This is a joint publication by the Observatory and partner institution, the Dutch Institute for Information Law (IViR in Amsterdam). It inspired an expert workshop organised in Strasbourg December 2015, which looked at “the grey areas between media regulation and data protection”.

10-03-2016

A special regard: The Court of Justice and the fundamental rights to privacy and data protection

Irion, K.

In: Festschrift für Wolfhard Kohte, Faber et al (eds.), Baden-Baden: Nomos, forthcoming 2016.

The frequency with which the Court of Justice of the European Union (CJEU) rules on the interpretations of the rights to privacy and data protection in European Union (EU) law is constantly accelerating. The increasing case-load can certainly be attributed to the contemporary relevance of these issues in a data-driven society which leads to more cases being referred to the CJEU. However, contrary to earlier case-law, which had a rather limited effect, the recent CJEU decisions have gained prominence for their principle contribution to EU law. In 2014, the Court issued a landmark ruling in the case <em>Digital Rights Ireland and Seitlinger v Minister for Communications, Marine and Natural Resources</em> which catapulted EU citizens’ privacy and data protection rights from the margins of EU law to the center stage. Already in 2015, in the case <em>Maximillian Schrems v Data Protection Commissioner</em>, the Court has had another occasion to review EU legislation for its compliance with the rights to privacy and data protection under the EU Charter. The invalidation of the EU-U.S. Safe Harbour agreement by the Court has been stirring a global resonance in addition to receiving ample and arguably controversial coverage in international news.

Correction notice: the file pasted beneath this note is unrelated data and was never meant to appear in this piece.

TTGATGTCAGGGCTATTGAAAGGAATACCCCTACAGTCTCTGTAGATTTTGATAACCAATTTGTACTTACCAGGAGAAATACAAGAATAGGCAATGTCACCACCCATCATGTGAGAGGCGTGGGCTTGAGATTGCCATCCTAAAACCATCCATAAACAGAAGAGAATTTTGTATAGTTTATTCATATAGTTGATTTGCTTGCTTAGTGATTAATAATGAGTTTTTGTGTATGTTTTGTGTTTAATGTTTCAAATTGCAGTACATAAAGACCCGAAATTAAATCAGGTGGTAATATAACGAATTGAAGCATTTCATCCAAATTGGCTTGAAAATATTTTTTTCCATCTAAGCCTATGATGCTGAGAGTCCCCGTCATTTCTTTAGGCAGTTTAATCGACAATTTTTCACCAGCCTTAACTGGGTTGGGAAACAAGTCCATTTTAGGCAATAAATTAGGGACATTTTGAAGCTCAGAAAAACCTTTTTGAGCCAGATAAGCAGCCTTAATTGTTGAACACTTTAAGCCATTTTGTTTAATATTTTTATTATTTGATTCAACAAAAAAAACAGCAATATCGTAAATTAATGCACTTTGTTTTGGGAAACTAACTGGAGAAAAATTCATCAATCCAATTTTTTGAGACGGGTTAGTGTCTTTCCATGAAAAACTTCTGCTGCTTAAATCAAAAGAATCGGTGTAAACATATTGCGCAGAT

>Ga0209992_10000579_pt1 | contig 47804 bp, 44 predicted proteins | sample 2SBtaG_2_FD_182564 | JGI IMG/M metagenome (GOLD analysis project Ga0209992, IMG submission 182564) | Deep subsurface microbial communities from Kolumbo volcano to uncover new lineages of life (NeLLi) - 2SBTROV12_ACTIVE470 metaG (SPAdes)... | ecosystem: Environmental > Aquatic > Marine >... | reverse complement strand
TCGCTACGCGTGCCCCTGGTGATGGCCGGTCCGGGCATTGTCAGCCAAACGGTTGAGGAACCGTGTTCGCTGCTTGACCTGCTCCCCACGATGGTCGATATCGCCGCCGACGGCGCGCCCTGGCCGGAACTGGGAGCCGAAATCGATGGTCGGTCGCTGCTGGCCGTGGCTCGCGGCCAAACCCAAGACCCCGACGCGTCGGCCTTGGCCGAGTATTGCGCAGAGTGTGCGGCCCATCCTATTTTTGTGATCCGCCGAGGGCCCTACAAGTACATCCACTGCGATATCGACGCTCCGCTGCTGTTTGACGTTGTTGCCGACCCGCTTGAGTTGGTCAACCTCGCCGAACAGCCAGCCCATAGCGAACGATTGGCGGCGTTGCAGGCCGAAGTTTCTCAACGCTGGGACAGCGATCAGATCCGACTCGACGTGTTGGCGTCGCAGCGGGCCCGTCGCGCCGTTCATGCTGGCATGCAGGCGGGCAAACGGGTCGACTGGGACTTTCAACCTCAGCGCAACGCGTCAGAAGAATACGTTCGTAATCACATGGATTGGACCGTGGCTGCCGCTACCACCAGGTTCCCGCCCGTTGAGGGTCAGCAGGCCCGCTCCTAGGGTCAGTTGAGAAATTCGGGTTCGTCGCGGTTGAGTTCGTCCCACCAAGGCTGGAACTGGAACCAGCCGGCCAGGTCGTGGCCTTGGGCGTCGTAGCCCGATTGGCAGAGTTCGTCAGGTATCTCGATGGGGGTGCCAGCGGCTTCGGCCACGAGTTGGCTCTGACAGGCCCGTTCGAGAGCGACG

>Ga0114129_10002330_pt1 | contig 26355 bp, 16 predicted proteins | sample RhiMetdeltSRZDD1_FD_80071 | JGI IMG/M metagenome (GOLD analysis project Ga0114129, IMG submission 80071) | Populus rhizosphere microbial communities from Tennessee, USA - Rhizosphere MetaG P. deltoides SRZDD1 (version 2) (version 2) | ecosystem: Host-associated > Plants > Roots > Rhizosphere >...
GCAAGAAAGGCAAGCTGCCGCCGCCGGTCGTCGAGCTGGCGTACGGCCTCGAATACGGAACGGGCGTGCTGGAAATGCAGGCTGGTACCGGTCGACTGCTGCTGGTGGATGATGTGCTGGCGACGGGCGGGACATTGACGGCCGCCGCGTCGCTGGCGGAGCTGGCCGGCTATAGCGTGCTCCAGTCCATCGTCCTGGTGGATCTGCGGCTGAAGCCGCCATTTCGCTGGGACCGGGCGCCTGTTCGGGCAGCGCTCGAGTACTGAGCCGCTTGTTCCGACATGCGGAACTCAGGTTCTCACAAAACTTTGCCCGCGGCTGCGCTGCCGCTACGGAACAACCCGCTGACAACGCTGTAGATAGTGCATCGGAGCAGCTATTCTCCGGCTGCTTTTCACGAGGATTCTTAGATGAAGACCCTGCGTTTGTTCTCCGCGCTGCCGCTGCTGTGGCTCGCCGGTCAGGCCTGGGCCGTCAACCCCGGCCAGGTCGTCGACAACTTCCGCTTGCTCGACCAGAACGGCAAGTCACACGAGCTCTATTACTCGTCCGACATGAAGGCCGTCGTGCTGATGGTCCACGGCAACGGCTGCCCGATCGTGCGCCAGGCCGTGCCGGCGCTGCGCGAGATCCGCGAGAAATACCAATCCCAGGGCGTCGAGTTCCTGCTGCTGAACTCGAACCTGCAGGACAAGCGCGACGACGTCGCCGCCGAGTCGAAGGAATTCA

This contribution looks at how the fundamental rights to privacy and data protection are protected in the EU legal order. It primarily assesses the CJEU’s case-law’s trajectory in this field as well as the impact of its decision practice in EU law. Hereby I discuss whether the CJEU holds a particular regard for the rights to privacy and data protection since the Charter of Fundamental Rights of the EU (CFR) was accorded binding legal value in 2009.5 Particular focus is given to the discussion of the two judgments in 2014 and 2015 cited above with which the Court underscored its determination to effectively protect these fundamental rights in the scope of EU law.

25-02-2016

Your Digital Home is No Longer Your Castle: How Cloud Computing Transforms the (Legal) Relationship between Individuals and Their Personal Records

Irion, K.

(2015) International Journal of Law and Information Technology 23(4): 348-371, DOI: 10.1093/ijlit/eav015, available at http://ijlit.oxfordjournals.org/content/23/4/348.abstract
In line with the overall trend individuals’ personal affairs, too, are composed of digital records to an increasing amount. At about the same time, the era of local storage in end user equipment is about to give way to remote computing where data resides on third party equipment (cloud computing). Once information, and even the most personal one, is no longer stored on personal equipment the relationship between individual users and their digital assets belonging to them is becoming increasingly abstract. This contribution focuses on the implications of cloud computing for individuals’ unpublicized digital records. The question to be answered is whether - taken together - the progressing virtualization and the disruption of physical control produce a backslide for individual positions of rights. The paper introduces the legal treatment of users’ digital personal records and how a technical transformation in combination with disparate legal protection and prevailing commercial practices are bound to impact the distribution of rights and obligations.

29-09-2015

Guest editorial: New intermediaries in the hyperconnected society

Irion, K.

Morganti, L.

Renda, A.

DOI: <a href="http://dx.doi.org/10.1108/info-07-2015-0038">http://dx.doi.org/10.1108/info-07-2015-0038</a>

01-09-2015

Venture into the future of privacy

Irion, K.

At the time of writing I am at the Computer Privacy and Data Protection Conference, for insiders just CPDP 2015, one of several mega-events with more than 1,000 participants from governments, European Union (EU) institutions, corporations, civil society and privacy advocates, and plenty of lawyers and academics just like me. This is emblematic of the transformation privacy and data protection have undergone from a somewhat dull area of law to a very visible cutting-edge legal expertise.